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A Pilot Study of a Patient Navigation Intervention to Improve HIV Pre-Exposure Prophylaxis Persistence Among Black/African American Men Who Have Sex with Men.

Abstract

Community health center in Jackson, Mississippi.

A brief patient navigation intervention demonstrated proof-of-concept in improving PrEP initiation and persistence among Black/African American MSM in the Southern United States.

We recruited 60 Black/African American MSM aged 18 to 34 years old who were newly prescribed PrEP. Participants were randomized to receive the clinic's current standard of care, or an intervention condition including a single patient navigation session to discuss and address perceived barriers to initiating and maintaining access to PrEP and biweekly check-ins. Participants were followed over six months using survey assessments, medical chart review, and pharmacy purchase records to ascertain PrEP initiation and persistence.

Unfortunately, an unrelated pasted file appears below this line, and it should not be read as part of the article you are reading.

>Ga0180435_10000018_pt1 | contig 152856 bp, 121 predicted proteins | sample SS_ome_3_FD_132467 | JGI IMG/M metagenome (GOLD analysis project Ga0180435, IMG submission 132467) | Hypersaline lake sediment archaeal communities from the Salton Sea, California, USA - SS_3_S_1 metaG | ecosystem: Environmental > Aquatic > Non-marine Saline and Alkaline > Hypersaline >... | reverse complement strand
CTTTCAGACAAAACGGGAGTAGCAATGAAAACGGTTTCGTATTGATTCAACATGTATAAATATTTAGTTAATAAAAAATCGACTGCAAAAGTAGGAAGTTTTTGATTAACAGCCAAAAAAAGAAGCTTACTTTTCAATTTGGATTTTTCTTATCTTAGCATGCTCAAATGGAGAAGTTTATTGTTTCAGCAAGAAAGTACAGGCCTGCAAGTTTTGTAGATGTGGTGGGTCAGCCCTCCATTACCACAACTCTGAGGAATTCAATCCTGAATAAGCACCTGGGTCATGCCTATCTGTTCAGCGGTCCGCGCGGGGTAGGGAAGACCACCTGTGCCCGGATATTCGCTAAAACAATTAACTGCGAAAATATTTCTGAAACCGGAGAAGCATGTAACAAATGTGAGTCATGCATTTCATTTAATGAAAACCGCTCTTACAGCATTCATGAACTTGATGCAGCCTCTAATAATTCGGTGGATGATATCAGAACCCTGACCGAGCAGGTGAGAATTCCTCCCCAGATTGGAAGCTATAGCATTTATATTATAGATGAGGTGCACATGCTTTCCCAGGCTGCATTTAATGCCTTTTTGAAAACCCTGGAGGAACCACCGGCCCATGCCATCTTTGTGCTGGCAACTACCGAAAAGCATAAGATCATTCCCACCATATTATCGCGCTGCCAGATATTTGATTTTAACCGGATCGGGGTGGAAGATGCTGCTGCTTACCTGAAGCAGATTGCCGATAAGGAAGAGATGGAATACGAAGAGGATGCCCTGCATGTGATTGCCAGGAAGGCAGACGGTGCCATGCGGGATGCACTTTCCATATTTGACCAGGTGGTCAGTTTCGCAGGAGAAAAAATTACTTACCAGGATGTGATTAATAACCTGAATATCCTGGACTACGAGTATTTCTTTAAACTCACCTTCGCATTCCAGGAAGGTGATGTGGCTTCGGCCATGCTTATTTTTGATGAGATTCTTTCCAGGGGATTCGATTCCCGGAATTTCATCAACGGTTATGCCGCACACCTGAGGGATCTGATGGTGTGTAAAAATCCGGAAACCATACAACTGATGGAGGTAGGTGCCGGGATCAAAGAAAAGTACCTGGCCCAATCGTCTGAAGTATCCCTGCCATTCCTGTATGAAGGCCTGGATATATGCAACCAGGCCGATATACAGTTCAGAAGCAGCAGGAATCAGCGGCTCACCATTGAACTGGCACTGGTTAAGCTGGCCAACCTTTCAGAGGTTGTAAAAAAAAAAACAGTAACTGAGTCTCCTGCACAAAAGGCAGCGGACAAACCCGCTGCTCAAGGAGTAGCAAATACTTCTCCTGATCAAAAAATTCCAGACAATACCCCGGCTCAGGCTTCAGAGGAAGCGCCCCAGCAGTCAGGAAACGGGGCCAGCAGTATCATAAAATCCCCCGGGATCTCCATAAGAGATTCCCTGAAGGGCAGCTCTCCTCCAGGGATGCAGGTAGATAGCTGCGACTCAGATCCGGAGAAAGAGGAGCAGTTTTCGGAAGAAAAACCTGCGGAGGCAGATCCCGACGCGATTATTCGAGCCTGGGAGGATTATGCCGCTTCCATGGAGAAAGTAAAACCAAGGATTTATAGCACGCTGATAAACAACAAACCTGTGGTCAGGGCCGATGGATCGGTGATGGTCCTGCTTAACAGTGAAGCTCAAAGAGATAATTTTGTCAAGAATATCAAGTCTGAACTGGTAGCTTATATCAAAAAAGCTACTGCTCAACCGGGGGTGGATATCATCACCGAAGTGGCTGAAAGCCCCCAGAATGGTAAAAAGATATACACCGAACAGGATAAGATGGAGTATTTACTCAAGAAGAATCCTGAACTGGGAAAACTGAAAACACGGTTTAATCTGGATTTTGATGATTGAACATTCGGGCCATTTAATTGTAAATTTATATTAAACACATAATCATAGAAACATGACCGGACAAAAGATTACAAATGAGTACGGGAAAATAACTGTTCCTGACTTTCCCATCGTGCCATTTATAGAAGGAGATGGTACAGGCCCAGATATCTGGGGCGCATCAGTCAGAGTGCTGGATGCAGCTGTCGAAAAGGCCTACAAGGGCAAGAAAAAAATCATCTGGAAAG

Participants in the intervention condition were more likely to pick up their initial PrEP prescription (RR: 1.47; 95% CI: 1.10-1.97), be retained in PrEP care at three months (RR: 1.62; 95% CI: 1.01-2.59) and six months (RR: 1.38; 95% CI: 0.64-2.93), and have access to PrEP medications greater than 80% of all study days based on pharmacy fill records (RR: 3.00; 95% CI: 1.50-5.98).

Suboptimal HIV pre-exposure prophylaxis (PrEP) care outcomes among Black/African American men who have sex with men (MSM) limits its population-level effects on HIV incidence. We conducted a pilot study of a brief patient navigation intervention aimed at improving PrEP initiation and persistence among Black/African American MSM in the Southern United States.

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